Four messages from or about patients on my "hot pile" greet me right away.
1. Someone over 80 died in a hospice situation in a nursing home where she was placed after terminal metastatic cancer piled on to her deteriorating general health. I reflected on she and her husband, also terminal from various chronic problems plus acute events. We've dealt with rheumatoid arthritis, hypothyroidism, stroke, cancer, depression, hypertension, foot problems, back pain, skin cancer, hospitalizations, arrhythmia, alcohol, nicotine, dog's death, housing changes, discussions of heritage, dying, family issues and aging. A long, rich and meaningful relationship. Amen.
2. Fat chart with note on front saying the mobility device (e.g., scooter or powered chair) sales company wants the form changed that we submitted after our nurse practitioner spent 45 minutes with patient carefully answering each question on the multi-page questionnaire. Looks dishonest to me. My comment: "No, we won't change the answers on the form, even if it means that the patient doesn't get the chair." I've seen this before, where a vendor says that the form has to be filled out a certain way, even though it's lying, or the payor won't approve payment for the product. That's not how professionals function. Lying isn't our strength.
3. The"back pain is unbearable" in a patient, "someone has to do something. It's worse than ever." She doesn't want to come in because she was just here. I look at the note and remember that the recent visit wasn't about the back. It was hypertension and urinary problems. I ask the MA to get the medical record for this patient. Sure enough, the reason for the appointment, the chart note and prescriptions written had nothing to do with the back. These type patient comments are confusing and troubling. We're not connecting somehow with this patient. I feel disappointed that we're not on the same page. And the time/money isn't available to facilitate my direct calling of patients instead of seeing those who make appointments. And a back in severe pain needs a history and physical exam if a physician is expected to relate to its owner as a physician. It's the minimal expectation of our profession, inside and outside of it, we see, listen, think, touch, speak and act. Less is less quality and maybe not real medical practice. I write a note at the bottom of the patient call note. Call pt. "I'd have to see her to help with the severe back pain, we didn't relate about it at the recent visit."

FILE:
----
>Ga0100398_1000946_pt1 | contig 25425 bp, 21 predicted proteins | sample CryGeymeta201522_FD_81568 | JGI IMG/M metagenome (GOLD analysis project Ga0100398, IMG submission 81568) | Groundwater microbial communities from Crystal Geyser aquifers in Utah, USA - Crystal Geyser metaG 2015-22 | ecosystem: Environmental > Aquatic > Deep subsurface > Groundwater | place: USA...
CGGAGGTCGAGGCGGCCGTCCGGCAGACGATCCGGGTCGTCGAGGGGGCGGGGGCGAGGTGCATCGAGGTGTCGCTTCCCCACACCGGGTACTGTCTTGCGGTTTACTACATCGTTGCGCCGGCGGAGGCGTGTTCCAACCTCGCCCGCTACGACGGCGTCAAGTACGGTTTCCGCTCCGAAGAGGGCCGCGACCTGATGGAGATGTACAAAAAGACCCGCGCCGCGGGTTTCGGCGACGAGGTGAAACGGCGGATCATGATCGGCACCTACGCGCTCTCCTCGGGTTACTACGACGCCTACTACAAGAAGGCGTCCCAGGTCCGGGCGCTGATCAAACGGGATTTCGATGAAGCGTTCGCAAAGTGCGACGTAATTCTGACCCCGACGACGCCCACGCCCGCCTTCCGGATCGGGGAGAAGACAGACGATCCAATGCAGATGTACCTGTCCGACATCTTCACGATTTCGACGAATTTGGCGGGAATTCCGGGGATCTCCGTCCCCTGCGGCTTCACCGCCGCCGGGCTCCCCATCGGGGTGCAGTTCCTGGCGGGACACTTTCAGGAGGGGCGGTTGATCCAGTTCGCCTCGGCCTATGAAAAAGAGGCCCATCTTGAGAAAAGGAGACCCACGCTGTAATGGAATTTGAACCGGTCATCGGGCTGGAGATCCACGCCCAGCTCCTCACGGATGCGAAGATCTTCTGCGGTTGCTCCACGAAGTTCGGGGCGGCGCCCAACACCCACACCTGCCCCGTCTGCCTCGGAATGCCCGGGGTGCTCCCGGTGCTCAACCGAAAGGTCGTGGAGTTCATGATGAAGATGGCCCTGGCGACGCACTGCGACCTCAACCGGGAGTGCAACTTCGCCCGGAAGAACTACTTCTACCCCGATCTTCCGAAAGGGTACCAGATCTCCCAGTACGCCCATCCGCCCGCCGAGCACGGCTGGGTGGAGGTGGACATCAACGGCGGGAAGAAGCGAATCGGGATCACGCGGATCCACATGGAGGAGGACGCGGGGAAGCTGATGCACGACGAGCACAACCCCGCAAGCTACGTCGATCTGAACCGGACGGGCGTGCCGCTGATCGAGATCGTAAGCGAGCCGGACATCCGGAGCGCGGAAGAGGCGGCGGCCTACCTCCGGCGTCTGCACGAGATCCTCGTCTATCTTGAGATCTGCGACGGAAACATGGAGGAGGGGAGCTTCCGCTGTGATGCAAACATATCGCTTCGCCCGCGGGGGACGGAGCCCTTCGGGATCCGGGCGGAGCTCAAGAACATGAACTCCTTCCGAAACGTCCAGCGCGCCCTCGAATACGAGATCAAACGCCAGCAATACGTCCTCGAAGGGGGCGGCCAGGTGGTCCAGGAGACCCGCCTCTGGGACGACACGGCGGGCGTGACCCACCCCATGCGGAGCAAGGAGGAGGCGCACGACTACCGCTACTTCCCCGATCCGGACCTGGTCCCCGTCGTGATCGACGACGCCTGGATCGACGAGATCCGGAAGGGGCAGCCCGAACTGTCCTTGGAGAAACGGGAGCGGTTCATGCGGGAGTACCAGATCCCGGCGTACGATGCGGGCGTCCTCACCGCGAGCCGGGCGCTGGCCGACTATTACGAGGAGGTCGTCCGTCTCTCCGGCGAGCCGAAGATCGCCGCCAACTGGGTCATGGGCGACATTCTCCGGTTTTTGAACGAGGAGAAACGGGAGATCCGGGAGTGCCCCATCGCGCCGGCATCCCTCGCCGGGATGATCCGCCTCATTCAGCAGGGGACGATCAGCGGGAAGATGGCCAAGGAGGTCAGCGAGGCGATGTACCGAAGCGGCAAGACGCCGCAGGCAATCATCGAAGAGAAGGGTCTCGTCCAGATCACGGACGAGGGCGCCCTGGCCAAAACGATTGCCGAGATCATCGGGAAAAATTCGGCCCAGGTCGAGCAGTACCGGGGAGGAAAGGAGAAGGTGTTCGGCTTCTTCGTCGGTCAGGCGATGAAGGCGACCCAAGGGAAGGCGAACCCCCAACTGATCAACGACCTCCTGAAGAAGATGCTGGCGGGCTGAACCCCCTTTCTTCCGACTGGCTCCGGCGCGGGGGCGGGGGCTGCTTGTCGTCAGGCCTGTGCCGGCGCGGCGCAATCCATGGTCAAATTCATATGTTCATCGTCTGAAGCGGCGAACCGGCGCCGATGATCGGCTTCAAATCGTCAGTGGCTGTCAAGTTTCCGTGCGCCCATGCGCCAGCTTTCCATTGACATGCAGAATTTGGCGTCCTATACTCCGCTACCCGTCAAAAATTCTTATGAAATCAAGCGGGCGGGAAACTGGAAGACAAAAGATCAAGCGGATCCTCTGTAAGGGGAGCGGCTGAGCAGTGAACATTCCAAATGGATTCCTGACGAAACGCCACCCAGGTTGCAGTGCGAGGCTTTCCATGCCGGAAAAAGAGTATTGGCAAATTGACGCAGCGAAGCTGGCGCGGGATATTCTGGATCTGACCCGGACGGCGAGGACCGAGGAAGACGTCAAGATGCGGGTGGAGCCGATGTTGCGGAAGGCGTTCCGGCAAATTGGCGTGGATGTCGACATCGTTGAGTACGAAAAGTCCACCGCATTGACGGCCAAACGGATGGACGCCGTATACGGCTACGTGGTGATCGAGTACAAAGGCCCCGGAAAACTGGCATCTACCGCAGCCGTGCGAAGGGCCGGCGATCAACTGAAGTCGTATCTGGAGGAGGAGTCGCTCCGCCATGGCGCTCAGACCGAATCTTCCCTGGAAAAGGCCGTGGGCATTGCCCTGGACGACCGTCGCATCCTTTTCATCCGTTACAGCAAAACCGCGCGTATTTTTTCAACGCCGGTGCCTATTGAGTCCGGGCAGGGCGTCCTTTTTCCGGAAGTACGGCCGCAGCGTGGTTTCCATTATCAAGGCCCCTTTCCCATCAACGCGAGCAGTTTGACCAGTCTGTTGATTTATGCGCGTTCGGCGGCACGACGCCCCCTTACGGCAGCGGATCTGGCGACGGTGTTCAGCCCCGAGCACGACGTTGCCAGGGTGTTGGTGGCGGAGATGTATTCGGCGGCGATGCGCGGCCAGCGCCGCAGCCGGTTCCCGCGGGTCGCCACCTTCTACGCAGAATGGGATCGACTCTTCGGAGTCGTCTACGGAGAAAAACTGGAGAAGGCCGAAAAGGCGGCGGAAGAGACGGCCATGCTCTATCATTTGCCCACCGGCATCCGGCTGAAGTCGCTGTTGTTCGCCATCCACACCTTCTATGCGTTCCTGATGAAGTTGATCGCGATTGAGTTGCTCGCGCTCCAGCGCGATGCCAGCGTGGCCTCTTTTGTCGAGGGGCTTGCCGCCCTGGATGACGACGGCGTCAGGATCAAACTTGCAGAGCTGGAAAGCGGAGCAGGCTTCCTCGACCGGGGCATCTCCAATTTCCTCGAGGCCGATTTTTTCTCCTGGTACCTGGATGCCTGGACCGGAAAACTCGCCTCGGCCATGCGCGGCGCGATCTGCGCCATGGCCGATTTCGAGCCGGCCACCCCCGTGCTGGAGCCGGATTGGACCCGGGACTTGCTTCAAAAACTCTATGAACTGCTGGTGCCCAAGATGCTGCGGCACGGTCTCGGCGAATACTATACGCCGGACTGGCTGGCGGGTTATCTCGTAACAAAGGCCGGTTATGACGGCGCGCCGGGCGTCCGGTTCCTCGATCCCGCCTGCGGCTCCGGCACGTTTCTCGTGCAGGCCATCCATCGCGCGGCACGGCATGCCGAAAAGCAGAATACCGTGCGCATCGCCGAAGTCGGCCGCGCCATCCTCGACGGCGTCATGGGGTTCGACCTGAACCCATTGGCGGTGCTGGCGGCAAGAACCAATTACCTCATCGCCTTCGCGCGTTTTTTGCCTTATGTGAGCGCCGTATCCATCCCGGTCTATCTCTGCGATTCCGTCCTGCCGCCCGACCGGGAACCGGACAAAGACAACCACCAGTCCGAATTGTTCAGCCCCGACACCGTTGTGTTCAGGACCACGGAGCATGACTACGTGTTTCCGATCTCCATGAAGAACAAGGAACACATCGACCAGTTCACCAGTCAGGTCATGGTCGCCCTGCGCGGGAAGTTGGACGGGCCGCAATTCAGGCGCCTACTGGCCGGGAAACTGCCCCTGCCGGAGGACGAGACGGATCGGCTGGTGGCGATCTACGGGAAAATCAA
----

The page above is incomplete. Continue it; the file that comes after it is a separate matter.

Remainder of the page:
4. A subspecialist discerned that the weird pain in one of our patients was a rare side effect of one of his diabetic medications. Patient would like to stop that medication and get a replacement. I know offending drug is a $4 drug and replacement is about $130, tier 3 on most prescriptions benefit programs. It may even be disapproved by his plan until he uses one or two other drugs. OK, I write a note to stop the first drug and call in the new one #30, one daily with one refill. And to schedule a follow-up visit with lab test in four weeks regarding the pain, chronic disease and the new drug for the chronic disease. Also, I ask the MA to call patient and let him know the new drug is costly, just as a heads up.
5. I look at my schedule for the day again, noting that two acute illness slots are still available at the end of the day. While looking, one of the MA's informs me of a cancellation at 2 PM by someone recently found to have another physician, also prescribing anxiety and pain medication. An MA from that office called to let us know about the duplication, which is an illegal act by the patient. I already called the patient personally to inform him of this situation. He knew he was about to be caught. I just don't know if he's addicted and abusing the drugs, or selling drugs. Anyway, it's a felony in Ohio to lie to a physician to procure controlled substances. If the patient comes in and I find that he's lying to me to procure these medications, I call the county Sheriff and a deputy shows up with a simple form the next day. The patient is arrested one or two days later. I feel professionally obligated to report the violation instead of ignoring it. The patient may need an addiction program and get their life back. Or, they may get jail time and save lives by terminating their sales of controlled substances. We'll see, unless the patient never comes in.
6. Now it's time to see my first patient of the day. A typical day in family medicine.
PS. The patients here are assemblages of multiple persons over the years and not just one specific person.